Is opposition to the death penalty no longer the third rail in politics?


There are six major-party candidates running for governor of California, and according to a recent report in the San Francisco Chronicle, all but one is opposed to the death penalty.

“As the death penalty has gradually lost its once-overwhelming public support, it may also have lost its effectiveness as a wedge issue among office-seekers,” says reporter Bob Egelko.

The four Democrats who are running include Lt. Gov. Gavin Newsom, former Los Angeles Mayor Antonio Villaraigosa, Delaine Eastin, and state Treasurer John Chiang. Two Republicans, John Cox, a San Diego businessman, and Assemblyman Travis Allen of Orange County, are also running.

According to Egelko, the four Democrats, as well as Republican John Cox, openly stated their opposition to the death penalty in response to written questions submitted by the paper. Only Allen has expressed support for capital punishment.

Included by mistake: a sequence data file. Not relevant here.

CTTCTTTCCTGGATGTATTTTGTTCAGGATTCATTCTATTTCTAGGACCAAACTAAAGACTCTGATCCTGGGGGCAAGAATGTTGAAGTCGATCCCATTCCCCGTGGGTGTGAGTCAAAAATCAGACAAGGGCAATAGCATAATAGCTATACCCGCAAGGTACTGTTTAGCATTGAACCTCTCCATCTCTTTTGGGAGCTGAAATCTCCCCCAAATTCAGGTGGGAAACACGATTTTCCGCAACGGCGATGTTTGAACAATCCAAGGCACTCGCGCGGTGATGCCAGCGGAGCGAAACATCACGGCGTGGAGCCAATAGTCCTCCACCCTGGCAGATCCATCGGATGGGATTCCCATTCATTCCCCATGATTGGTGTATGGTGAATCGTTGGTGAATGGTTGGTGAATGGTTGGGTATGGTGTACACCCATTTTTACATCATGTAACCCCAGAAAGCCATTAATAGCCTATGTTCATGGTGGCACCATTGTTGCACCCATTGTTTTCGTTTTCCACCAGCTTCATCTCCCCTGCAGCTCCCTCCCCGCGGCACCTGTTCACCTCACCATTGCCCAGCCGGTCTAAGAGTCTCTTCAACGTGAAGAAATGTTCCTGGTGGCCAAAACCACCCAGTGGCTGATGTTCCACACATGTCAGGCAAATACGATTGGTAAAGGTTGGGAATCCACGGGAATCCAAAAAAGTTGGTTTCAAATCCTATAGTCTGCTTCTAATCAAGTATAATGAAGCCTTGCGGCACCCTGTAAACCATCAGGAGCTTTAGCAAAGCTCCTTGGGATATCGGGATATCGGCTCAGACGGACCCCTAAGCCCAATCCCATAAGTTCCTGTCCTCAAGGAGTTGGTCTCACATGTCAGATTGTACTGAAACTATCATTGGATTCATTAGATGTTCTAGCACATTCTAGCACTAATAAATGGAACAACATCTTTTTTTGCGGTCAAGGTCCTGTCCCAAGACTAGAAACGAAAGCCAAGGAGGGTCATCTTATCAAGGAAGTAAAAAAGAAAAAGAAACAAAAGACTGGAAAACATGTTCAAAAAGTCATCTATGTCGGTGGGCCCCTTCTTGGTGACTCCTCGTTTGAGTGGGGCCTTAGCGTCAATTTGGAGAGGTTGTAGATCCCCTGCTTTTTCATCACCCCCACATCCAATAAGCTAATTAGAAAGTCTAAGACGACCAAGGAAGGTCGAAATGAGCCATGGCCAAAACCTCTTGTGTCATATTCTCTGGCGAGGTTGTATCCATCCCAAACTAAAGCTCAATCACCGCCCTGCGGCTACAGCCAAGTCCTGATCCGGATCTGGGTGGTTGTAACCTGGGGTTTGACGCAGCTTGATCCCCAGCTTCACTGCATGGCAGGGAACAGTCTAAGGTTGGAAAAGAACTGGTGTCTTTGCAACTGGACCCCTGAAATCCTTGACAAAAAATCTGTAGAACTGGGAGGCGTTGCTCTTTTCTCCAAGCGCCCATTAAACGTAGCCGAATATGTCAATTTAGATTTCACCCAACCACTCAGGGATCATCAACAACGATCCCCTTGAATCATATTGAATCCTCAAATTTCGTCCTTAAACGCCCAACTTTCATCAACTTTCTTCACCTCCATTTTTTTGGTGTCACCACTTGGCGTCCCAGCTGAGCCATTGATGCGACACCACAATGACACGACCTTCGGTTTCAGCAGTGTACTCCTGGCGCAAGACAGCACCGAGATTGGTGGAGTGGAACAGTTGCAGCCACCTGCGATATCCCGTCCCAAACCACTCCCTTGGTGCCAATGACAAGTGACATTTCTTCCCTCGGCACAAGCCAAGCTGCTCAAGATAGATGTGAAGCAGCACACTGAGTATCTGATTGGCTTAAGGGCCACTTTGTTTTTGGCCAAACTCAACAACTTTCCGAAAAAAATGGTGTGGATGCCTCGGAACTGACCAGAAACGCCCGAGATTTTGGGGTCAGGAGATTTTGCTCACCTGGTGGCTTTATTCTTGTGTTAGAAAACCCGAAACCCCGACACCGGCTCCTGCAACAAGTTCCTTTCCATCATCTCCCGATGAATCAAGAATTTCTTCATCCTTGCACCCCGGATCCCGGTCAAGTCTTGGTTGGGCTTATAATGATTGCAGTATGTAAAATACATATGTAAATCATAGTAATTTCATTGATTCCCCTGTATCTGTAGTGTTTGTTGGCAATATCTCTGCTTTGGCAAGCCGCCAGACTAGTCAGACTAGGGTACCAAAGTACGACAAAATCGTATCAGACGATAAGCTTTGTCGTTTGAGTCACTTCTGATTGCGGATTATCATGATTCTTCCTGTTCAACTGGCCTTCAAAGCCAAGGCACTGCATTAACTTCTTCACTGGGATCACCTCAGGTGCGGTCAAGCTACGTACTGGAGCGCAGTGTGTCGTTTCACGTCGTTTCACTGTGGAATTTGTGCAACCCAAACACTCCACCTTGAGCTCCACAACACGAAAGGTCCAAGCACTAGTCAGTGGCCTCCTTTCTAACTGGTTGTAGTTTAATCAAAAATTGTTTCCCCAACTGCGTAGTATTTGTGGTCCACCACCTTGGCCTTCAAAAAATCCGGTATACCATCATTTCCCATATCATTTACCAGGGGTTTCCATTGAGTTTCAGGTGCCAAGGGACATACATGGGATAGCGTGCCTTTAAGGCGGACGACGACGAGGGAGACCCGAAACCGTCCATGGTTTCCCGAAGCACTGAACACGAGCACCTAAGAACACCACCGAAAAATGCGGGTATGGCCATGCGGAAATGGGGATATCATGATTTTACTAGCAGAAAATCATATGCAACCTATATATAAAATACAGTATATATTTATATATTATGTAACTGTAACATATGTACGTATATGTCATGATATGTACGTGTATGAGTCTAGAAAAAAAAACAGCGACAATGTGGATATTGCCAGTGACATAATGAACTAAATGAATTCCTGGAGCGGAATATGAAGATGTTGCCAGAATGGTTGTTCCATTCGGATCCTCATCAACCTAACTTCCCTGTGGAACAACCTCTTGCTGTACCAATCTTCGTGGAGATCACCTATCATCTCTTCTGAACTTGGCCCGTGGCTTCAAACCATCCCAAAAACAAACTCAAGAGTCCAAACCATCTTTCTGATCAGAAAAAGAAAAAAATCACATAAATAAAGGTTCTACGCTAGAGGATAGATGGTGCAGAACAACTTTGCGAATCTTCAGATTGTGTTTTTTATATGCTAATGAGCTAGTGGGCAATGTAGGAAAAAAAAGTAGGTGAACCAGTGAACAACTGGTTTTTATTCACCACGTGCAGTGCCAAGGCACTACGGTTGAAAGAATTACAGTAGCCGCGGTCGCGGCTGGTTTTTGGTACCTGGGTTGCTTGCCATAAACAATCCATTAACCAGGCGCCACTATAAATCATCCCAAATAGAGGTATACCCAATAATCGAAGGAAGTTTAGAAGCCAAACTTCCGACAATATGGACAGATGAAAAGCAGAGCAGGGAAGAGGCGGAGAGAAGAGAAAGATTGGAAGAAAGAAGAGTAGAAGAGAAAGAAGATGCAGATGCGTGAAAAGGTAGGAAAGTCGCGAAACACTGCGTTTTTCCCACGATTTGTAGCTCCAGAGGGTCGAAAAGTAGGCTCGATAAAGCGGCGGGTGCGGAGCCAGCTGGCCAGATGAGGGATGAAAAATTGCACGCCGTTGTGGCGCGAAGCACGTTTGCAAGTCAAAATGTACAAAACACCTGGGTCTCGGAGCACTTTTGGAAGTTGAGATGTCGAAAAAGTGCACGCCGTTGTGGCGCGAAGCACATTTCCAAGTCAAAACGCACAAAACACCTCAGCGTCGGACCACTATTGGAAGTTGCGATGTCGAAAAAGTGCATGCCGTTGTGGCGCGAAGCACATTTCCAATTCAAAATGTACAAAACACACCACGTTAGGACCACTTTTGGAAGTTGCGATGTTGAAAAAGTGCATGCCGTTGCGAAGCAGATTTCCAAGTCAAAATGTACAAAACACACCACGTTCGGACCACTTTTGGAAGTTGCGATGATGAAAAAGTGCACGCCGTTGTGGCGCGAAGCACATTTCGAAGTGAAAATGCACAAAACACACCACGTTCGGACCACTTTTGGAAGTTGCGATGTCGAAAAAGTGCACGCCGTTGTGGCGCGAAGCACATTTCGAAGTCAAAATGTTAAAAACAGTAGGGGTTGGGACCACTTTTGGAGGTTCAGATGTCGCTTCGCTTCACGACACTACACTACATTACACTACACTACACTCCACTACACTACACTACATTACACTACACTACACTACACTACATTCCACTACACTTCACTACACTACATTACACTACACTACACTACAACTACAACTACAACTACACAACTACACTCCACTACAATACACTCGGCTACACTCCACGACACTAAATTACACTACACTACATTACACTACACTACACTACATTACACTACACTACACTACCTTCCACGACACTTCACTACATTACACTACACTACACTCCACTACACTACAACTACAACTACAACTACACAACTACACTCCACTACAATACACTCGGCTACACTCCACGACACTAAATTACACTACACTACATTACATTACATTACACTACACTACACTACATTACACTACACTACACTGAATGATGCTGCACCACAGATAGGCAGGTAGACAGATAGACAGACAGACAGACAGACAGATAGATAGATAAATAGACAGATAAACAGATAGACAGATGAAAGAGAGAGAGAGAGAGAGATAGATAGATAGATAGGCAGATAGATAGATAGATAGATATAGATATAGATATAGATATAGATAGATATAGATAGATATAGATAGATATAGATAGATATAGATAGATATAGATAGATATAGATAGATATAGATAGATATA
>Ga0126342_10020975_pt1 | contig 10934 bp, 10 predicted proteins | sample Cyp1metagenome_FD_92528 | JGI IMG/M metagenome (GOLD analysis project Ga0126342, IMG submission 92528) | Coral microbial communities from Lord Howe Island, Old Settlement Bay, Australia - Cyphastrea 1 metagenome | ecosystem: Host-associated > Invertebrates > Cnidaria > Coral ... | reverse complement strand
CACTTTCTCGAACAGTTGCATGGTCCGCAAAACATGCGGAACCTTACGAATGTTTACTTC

While it’s encouraging, whether this opposition really matters, however, is debatable for several reasons. In November 2016, a very slim majority of California voters approved Proposition 66, which claimed it would speed up executions, and which was subsequently upheld by the California Supreme Court. The state’s Department of Corrections and Rehabilitation is expected to unveil its new lethal injection protocol sometime this year and, if it’s found to meet constitutional standards, the state could begin scheduling executions for the approximately 18 men on death row who have completed one full round of state and federal habeas corpus. California’s consti-tution mandates that the governor cannot grant a pardon or commutation to a condemned prisoner who has been convicted of two or more felonies without the approval of a majority (four) of the state Supreme Court’s justices.

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